Letters from Carey: Quitting With Class

Happy May!  With unemployment at less than five percent, our recruiting efforts have involved more employed professionals than in the last few years.  With that, many applicants have asked for our advice on how much notice they should give and what reasons they should provide.  Whatever your reason may be, here are a few tips for finishing your current job with class.  I would encourage you to take these to heart because you never know when you are going to need a reference or when you might be working alongside past co-workers again.

Quitting a Job with Class

  1.      Work hard until the end.  If you have a new job lined up, you might be tempted to spend your last few weeks in your current position nodding off at your desk or ignoring e-mails from your soon-to-be ex-boss. Leave a lasting, positive impression at your old company by working up until the end.
  2.       Be gracious.  Regardless of how ready you are to move on to a new job, you still should show your appreciation for your old employer. Be grateful and appreciative of the opportunity given to you by thanking co-workers and managers with handwritten notes.  Also, don’t have an “I’m out of here” attitude.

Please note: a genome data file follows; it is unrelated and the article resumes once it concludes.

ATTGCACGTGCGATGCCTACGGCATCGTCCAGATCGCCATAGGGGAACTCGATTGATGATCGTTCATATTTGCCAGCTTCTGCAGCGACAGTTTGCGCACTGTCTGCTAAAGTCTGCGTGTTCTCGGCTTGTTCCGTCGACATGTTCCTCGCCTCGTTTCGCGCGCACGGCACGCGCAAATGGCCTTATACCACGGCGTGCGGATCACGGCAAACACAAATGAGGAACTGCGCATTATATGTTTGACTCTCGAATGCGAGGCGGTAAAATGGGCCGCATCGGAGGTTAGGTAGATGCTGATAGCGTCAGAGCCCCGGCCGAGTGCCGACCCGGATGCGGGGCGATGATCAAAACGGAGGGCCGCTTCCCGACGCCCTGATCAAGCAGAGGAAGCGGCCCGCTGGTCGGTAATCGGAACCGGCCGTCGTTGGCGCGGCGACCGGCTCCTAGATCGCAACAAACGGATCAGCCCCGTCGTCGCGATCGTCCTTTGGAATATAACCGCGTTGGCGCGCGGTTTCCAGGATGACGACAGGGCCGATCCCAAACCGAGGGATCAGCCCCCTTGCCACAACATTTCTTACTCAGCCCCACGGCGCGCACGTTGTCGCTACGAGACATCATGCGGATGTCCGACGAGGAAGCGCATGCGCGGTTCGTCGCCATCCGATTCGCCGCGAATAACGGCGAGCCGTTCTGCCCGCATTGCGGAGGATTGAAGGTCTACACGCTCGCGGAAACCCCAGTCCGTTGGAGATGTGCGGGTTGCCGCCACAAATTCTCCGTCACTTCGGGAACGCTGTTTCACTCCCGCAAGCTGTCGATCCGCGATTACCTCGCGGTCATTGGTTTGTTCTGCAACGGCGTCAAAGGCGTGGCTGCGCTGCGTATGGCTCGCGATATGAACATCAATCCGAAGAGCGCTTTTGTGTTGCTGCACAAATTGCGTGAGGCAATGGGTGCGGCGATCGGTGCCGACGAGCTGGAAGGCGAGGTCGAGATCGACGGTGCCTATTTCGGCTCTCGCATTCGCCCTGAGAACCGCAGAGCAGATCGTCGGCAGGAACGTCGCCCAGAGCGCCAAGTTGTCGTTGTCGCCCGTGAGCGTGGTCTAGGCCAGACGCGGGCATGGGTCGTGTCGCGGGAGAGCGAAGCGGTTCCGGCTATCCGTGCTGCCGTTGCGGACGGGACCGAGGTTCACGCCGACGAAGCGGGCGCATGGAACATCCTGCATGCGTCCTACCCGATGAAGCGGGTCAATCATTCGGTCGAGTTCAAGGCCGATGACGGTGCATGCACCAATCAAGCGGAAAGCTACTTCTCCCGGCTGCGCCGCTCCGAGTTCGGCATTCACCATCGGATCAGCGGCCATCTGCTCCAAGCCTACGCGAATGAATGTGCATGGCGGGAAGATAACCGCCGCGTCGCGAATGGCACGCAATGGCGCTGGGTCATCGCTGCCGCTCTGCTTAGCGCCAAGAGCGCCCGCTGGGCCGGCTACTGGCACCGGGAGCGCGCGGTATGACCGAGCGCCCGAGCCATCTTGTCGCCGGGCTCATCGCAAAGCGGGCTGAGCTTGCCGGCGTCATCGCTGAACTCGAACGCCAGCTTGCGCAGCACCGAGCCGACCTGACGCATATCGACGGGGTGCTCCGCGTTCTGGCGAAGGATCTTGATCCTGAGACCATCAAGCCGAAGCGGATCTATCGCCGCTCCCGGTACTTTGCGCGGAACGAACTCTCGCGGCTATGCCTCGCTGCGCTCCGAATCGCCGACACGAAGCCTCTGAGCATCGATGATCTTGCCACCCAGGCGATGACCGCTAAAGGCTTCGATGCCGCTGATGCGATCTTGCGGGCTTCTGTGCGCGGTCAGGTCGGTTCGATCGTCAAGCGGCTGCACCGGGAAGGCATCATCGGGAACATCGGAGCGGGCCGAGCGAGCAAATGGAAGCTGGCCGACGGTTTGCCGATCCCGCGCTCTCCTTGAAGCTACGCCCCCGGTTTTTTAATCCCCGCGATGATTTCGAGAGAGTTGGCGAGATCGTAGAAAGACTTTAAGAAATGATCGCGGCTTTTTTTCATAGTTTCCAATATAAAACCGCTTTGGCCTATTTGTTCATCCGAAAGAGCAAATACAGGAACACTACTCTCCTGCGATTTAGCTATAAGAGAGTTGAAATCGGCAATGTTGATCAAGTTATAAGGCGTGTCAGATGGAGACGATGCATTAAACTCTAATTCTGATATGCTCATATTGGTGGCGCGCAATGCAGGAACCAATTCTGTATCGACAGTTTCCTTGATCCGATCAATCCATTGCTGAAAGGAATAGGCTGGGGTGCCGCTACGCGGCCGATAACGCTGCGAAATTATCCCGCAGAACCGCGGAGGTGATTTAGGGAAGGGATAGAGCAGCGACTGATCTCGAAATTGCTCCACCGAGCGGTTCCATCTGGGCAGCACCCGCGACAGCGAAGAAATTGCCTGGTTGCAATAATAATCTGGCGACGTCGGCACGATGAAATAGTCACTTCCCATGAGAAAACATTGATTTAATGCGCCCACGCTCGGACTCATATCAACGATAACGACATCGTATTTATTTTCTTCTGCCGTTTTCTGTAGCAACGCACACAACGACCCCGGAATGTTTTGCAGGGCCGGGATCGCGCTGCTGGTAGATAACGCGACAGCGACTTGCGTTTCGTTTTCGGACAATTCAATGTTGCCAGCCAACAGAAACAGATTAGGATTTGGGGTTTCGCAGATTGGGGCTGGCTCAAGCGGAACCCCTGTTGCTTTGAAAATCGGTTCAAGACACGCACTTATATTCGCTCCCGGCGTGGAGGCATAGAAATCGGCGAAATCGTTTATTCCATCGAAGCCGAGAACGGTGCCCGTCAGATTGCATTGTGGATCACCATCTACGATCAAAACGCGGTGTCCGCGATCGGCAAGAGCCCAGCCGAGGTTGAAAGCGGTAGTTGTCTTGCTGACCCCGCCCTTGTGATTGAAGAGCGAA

3.       Give appropriate notice.  While two weeks' notice may seem standard, the actual amount of notice preferred will vary by employer.  Offer the ability to stay as long as necessary for an effective transition and let the company react.
  4.       “It's me, not you.”  When you have the initial conversation about resignation with your boss or human resources, make sure you emphasize that your decision was made based on what is best for you, not because you weren't happy with the company.  Never make the discussion about how much you hate your job or the place you work in any way.
  5.       Tie up loose ends.  When you are on your way out, make sure that the transition is as easy as possible for those your current employer.  If someone has been hired to take your place, perhaps offer to train the person for a few days before you leave, or at least write down important notes, locations of files, and the contact information of important people to make the changeover easier for your successor.  Finish all projects, and let your clients and vendors know about the switch to avoid any confusion.

Happy spring!

Carey